NFL has unfair penalties

By Jake Certner, Staff Writer

The NFL has recently changed what defines a drug offense in their eyes, yet they have not made any strides in improving the ineffective punishment system they continue to use for these violations.

Before the 2014 season began, 28 players were suspended for NFL substance violations. Among these 28 were all-star wide-receivers Wes Welker (Denver Broncos) and Josh Gordon (Cleveland Browns). When stars like these are put in “time-out” for even two weeks, an entire season of hard work for the rest of the team can be ruined.

According to an Aug. 29 article on, Gordon was suspended for having16 ng/ml of THC in his bloodstream, just one nanogram above the old NFL limit of 15 ng/ml.

Although he was originally suspended the entire season for marijuana use, the penalty was reduced to 10 weeks on Sept. 11 because of the new drug policy. Despite the reduction, the suspension is still not an effective way to punish Gordon or any other player. Fines, however are.

There is no justification behind the argument that one nanogram of anything should equate to a full season suspension, or even the 10 weeks Gordon now faces. Gordon’s absence will have more of an impact on Cleveland’s offense than it will on his decision making. When game-changing players like Gordon or Welker are suspended, it is their team that suffers the consequences of the penalty, not the player in need of disciplining.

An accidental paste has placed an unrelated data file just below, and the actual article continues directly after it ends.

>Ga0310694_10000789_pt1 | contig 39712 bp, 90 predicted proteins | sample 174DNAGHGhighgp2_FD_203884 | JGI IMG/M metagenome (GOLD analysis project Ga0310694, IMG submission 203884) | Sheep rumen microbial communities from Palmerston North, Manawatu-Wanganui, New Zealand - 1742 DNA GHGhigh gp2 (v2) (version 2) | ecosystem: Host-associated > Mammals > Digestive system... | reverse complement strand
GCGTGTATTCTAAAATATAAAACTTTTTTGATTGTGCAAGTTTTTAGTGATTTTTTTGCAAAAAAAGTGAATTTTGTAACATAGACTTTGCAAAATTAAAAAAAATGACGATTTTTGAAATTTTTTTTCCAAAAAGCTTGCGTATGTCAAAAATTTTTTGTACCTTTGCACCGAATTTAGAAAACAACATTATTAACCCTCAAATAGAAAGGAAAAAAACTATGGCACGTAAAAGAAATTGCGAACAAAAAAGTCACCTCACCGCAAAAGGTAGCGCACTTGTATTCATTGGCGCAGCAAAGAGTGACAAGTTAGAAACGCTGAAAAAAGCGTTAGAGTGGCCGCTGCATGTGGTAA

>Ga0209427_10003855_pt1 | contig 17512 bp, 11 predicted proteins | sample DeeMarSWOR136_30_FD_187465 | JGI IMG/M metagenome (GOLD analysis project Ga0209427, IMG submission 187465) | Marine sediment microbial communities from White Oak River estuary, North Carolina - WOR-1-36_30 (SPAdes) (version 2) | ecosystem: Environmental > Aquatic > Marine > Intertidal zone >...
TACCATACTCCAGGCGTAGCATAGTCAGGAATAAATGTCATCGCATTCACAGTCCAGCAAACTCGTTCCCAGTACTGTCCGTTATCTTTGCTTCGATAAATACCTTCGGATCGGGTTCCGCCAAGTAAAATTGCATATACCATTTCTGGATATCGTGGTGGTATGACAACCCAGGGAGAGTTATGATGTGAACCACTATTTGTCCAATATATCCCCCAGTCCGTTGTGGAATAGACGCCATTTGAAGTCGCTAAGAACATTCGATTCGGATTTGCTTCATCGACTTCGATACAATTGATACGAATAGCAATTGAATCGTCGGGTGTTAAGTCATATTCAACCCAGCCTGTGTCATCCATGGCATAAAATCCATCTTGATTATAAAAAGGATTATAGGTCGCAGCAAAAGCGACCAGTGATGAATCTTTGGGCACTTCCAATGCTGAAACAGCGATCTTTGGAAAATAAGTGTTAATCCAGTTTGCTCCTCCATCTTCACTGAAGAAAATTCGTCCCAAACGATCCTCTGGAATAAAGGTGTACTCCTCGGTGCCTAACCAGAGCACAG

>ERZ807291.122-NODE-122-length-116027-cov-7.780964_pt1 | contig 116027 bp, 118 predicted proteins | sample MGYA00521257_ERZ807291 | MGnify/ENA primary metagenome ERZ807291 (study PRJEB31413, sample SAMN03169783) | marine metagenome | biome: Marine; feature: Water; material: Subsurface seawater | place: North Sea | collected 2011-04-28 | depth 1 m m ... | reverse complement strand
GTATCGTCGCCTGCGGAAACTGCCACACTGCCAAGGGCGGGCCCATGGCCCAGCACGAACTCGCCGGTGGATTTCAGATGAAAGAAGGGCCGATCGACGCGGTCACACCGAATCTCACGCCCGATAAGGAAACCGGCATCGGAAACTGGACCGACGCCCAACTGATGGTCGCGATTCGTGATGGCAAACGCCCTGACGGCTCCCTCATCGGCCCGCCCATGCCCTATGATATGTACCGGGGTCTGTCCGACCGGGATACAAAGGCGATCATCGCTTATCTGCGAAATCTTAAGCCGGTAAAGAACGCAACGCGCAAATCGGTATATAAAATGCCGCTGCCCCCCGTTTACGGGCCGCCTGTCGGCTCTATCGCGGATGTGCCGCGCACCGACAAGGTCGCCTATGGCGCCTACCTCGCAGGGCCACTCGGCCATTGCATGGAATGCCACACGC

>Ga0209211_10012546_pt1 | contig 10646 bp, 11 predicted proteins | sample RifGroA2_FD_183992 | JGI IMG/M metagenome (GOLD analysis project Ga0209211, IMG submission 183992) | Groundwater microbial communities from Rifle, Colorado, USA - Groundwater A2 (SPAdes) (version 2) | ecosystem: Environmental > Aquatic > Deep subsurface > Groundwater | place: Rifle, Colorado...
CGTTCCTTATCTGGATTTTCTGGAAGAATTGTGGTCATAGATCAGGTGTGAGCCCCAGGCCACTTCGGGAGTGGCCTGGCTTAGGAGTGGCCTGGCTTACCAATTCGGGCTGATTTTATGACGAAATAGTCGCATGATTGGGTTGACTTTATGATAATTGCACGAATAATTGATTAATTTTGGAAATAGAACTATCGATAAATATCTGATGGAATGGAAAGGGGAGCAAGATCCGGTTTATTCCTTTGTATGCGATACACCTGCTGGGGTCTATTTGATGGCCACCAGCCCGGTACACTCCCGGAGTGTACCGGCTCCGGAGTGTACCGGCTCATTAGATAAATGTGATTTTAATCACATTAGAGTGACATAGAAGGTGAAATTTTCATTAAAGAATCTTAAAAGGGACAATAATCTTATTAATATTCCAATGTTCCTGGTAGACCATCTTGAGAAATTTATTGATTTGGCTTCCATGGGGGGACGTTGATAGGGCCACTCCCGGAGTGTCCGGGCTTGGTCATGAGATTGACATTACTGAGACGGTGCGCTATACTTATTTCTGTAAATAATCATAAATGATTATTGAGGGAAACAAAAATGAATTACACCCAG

According to a Sept. 12 article on, Eric Winston, president of the NFL Player’s Association, thinks the change to the NFL drug policy is “historic moment for our players and our league,” that will “keep the game clean and safe.”

However, this “historic change” neglected to fix the fact that suspensions are still the consequence, and are ineffective. The punishment standards of a broken policy that had to be changed are the reason the NFL is punishing a team and a city for the actions of a single player. Even though the procedure was revamped, it will not be effective until the suspensions stop. Off field drug use—regardless of the amount—that does not enhance performance should not provoke an on field punishment. The NFL is not a police force. The American legal system should be handling any drug activities severe enough to cause a player to miss games, not the NFL.

According to a Sept. 4 article, Welker ripped on the drug policy procedures calling them “clearly flawed,” and stating that he would do everything in his power to “ensure they are corrected.”

The current punishment procedure is ridiculous. It is excessively harsh, outdated and punishes the wrong people. The NFL needs to implement a system where the guilty athlete is not suspended, but rather fined enough to make the player truly sorry that he broke policy.

Many say these athletes make so much money that a fine is irrelevant. However the fix is simple; make the fine so large it cannot be ignored. The NFL should be able to create custom fines that are heavy enough to really show the consequence of drug use based on any player’s salary. After all, the whole point of this process is to deter drug use, and custom fines will allow innocent teams to go unpunished, while ensuring that the athlete learns a valuable lesson about the dangers of drugs.